Curious how your irrigation system is performing? You can calculate the efficiency of your system using any of the following methods:
- Download TWDB’s spreadsheet for evaluating pivot irrigation system efficiency using a catch can audit.
- Purchase a portable flow meter through TWDB’s Agricultural Water Conservation Grants. Funding is available to eligible political subdivisions through our annual competitive grant program.
- Utilize one of the online tools listed below.
TAWC Solutions provides a simple web-based management decision tool and an ET (evapotranspiration) tool that can aid in improved management decisions in the application of irrigation water. The tools on this site are intended to help secure the future of agriculture in the Texas High Plains. The TAWC Water Guide is also available for resource management to increase profits and make every drop count.
TexMesonet, is creating a unified virtual network of high quality data to support flood monitoring and flood forecasting, monitoring and responding to drought and wildfires, and providing information to use water more efficiently for urban and rural irrigation. Information collected includes temperature, precipitation, wind speed, relative humidity, barometric pressure, solar radiation, soil moisture, soil temperature, and evapotranspiration.
The Texas ET Network and website provide real-time evapotranspiration data from a weather station network with tools to allow users to determine irrigation requirements in agricultural and urban landscapes. Weather information, irrigation watering recommendations, and useful tips for irrigation scheduling are provided.
The Irrigation Association offers tools and calculators along with other resources for irrigation professionals. The site also provides information on finding evapotranspiration data for every state in the U.S.
Colorado State University's Agricultural Water Conservation Clearinghouse boasts an exhaustive collection of schedulers, calculators, and assessment tools.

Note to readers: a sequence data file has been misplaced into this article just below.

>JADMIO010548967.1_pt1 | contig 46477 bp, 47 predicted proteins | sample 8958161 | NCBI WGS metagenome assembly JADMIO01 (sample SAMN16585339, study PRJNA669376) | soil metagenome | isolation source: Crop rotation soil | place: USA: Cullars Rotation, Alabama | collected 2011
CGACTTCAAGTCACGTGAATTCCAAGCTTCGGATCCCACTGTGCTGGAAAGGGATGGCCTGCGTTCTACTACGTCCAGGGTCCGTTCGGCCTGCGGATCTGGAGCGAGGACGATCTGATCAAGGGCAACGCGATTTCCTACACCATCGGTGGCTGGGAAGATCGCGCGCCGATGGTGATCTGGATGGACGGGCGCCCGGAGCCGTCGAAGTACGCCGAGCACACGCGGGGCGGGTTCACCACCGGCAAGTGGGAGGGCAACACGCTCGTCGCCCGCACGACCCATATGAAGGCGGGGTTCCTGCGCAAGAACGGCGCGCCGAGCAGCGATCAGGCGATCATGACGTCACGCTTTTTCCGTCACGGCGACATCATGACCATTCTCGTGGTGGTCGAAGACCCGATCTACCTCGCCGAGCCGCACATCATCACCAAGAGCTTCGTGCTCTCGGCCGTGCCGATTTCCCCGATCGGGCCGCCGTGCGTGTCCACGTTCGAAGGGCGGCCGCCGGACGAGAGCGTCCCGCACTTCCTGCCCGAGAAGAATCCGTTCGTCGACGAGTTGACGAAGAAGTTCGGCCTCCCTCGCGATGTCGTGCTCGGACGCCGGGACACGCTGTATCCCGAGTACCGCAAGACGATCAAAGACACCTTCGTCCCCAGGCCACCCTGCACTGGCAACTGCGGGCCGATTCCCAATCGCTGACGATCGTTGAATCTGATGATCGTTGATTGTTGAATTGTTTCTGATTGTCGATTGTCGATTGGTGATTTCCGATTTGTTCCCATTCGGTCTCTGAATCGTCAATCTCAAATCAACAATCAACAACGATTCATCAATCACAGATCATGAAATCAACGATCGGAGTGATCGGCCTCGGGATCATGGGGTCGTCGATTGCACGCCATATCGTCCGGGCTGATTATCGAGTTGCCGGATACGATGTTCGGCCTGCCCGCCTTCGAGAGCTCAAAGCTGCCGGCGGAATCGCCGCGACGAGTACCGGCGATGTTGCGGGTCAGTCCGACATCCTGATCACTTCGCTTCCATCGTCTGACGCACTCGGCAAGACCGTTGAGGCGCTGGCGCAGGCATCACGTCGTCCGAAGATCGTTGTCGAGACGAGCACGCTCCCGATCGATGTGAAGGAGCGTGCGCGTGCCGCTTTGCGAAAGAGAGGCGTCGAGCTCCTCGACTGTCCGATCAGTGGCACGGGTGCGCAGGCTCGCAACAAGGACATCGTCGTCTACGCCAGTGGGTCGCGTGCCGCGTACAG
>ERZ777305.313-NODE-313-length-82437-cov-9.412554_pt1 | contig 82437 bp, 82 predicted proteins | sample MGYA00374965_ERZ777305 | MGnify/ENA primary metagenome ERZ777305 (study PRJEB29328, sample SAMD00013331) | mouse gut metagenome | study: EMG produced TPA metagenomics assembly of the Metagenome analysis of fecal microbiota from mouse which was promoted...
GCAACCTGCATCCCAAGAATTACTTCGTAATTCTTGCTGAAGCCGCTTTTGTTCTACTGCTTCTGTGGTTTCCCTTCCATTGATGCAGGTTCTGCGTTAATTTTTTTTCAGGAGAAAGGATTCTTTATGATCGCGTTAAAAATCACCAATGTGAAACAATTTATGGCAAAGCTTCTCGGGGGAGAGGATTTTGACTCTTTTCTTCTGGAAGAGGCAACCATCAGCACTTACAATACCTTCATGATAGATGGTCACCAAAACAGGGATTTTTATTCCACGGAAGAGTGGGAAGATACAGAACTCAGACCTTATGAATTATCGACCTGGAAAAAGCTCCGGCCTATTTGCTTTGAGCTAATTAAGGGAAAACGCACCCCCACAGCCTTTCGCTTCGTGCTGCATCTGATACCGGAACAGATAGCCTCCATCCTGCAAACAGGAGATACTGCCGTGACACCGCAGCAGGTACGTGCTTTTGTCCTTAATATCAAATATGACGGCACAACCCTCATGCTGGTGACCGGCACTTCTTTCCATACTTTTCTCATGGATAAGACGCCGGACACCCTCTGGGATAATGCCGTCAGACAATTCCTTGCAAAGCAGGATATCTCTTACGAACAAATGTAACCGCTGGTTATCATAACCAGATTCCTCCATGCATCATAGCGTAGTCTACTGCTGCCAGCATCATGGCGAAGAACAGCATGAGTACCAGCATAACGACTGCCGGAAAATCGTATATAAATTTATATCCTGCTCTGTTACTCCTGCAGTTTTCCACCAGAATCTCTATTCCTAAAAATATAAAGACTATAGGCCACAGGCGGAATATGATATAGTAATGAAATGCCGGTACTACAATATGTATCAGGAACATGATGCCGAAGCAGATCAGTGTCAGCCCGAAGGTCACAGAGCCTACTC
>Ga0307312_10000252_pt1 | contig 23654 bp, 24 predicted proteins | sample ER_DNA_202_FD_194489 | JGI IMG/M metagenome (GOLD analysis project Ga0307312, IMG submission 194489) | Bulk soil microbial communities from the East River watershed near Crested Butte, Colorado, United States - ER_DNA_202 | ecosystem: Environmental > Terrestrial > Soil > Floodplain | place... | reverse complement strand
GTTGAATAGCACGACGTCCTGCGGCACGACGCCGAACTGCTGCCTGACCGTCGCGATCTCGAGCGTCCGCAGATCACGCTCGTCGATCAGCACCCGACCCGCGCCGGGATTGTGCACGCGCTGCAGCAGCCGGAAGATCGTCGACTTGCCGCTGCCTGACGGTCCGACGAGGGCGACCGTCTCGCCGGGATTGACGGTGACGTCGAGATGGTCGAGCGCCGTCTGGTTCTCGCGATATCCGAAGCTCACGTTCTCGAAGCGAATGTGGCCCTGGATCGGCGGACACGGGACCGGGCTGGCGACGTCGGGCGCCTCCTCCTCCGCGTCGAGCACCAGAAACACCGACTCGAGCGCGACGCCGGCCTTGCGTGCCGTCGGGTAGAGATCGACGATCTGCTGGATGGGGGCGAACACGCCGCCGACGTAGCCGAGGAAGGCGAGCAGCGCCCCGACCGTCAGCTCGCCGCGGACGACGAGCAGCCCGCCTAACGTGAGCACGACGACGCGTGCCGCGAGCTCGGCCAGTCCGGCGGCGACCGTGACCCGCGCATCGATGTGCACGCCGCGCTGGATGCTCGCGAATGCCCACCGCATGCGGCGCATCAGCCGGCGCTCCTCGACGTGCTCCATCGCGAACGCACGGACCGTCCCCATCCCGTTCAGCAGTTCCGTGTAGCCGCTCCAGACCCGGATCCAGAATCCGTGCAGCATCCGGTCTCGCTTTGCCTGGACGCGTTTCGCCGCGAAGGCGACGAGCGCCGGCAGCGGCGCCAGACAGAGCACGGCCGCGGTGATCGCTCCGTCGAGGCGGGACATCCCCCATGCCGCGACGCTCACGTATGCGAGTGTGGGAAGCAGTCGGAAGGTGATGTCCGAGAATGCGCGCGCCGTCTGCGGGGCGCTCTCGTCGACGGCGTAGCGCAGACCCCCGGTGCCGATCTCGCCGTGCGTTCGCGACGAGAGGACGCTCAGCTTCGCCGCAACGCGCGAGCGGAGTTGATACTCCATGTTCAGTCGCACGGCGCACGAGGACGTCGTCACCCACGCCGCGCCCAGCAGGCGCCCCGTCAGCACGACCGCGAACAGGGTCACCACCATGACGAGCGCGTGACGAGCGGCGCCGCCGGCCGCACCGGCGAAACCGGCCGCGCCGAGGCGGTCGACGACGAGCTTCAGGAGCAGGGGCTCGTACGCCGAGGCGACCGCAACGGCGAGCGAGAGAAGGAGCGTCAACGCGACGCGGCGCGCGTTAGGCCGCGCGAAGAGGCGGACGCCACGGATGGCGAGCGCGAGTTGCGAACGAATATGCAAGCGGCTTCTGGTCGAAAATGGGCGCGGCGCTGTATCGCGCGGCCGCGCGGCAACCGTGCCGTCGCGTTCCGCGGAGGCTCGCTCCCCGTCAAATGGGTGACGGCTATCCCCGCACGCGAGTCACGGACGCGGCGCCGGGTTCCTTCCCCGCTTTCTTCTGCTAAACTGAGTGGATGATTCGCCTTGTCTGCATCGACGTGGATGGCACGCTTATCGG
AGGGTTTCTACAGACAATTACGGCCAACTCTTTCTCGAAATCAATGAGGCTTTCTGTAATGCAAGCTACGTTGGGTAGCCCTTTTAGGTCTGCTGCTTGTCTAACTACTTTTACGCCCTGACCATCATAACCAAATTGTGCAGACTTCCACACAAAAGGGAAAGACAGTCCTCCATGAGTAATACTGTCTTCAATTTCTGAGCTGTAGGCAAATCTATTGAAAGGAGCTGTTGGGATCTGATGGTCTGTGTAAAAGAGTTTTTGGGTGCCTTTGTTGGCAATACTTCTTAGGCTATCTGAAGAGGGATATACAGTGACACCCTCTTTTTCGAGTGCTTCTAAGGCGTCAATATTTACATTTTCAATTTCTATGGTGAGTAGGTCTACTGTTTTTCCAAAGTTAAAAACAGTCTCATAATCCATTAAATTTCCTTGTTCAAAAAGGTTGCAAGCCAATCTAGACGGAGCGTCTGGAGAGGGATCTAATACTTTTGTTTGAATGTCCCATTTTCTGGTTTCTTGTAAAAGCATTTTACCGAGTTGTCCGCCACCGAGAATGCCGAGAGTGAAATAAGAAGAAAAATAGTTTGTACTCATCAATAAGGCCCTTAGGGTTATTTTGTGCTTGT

Purdue University's IRRIS Scheduler estimates irrigation water needs for corn, soybean, established alfalfa, dry bean, potato and other crops, as well as soil nitrogen losses and availability. It was developed by the Purdue University Department of Agronomy as an easy-to-use tool to assist crop producers with irrigation scheduling and nitrogen application decisions.
The Dashboard for Irrigation Efficiency Management (DIEM) The is a product of Texas A&M AgriLife Research, the Texas A&M AgriLife Extension Service and the Texas A&M Engineering Experiment Station’s Texas Center for Applied Technology (TCAT). The dashboard prescribes a season-long, field-specific irrigation schedule that optimizes yield and water-use efficiency based on rainfall and irrigation availability.
The West Texas Mesonet system provides real-time weather data from more than 100 sites in West Texas, eastern New Mexico, and southwest Colorado. Information is available for current conditions and those of the past 24 hours. Available data includes temperature, windspeed, dewpoint, humidity, and soil temperature. Access the data online or via Android and iOS apps.
The Ogallala Water Coordinated Agriculture Project is a multi-disciplinary collaborative effort funded by USDA-NIFA, and focused on developing and sharing practical, science-supported information relevant to best management practices for optimizing water use across the Ogallala region.
Water My Yard shows how a healthy landscape actually requires less water than you may think! The site provides irrigation recommendations for warm season turf grasses such as St. Augustine, Bermuda, Zoysia, and Buffalo. At this time data are only available for these cities: Allen, Bryan, College Station, Farmersville, Forney, Frisco, Garland, Irving, McKinney, Mesquite, Plano, Princeton, Richardson, Rockwall, Royse City, and Wylie.